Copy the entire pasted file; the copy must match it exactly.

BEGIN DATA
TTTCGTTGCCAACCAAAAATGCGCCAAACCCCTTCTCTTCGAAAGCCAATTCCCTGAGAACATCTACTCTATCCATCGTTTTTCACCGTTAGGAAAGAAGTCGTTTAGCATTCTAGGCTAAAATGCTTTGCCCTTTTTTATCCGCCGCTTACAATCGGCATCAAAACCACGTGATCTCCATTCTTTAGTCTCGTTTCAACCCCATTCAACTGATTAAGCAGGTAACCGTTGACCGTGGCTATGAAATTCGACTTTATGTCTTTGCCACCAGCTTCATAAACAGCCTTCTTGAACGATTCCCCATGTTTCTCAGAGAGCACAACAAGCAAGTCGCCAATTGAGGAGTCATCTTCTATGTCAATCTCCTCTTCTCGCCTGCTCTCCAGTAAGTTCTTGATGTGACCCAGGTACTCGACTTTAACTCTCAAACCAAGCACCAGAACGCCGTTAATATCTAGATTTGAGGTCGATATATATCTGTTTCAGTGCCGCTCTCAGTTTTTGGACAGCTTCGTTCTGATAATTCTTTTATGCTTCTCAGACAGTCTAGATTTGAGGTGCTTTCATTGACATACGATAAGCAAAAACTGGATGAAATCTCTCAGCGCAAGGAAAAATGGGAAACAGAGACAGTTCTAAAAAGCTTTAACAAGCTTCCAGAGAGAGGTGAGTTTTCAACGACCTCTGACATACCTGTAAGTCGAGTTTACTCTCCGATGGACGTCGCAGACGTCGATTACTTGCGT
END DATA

TTTCGTTGCCAACCAAAAATGCGCCAAACCCCTTCTCTTCGAAAGCCAATTCCCTGAGAACATCTACTCTATCCATCGTTTTTCACCGTTAGGAAAGAAGTCGTTTAGCATTCTAGGCTAAAATGCTTTGCCCTTTTTTATCCGCCGCTTACAATCGGCATCAAAACCACGTGATCTCCATTCTTTAGTCTCGTTTCAACCCCATTCAACTGATTAAGCAGGTAACCGTTGACCGTGGCTATGAAATTCGACTTTATGTCTTTGCCACCAGCTTCATAAACAGCCTTCTTGAACGATTCCCCATGTTTCTCAGAGAGCACAACAAGCAAGTCGCCAATTGAGGAGTCATCTTCTATGTCAATCTCCTCTTCTCGCCTGCTCTCCAGTAAGTTCTTGATGTGACCCAGGTACTCGACTTTAACTCTCAAACCAAGCACCAGAACGCCGTTAATATCTAGATTTGAGGTCGATATATATCTGTTTCAGTGCCGCTCTCAGTTTTTGGACAGCTTCGTTCTGATAATTCTTTTATGCTTCTCAGACAGTCTAGATTTGAGGTGCTTTCATTGACATACGATAAGCAAAAACTGGATGAAATCTCTCAGCGCAAGGAAAAATGGGAAACAGAGACAGTTCTAAAAAGCTTTAACAAGCTTCCAGAGAGAGGTGAGTTTTCAACGACCTCTGACATACCTGTAAGTCGAGTTTACTCTCCGATGGACGTCGCAGACGTCGATTACTTGCGT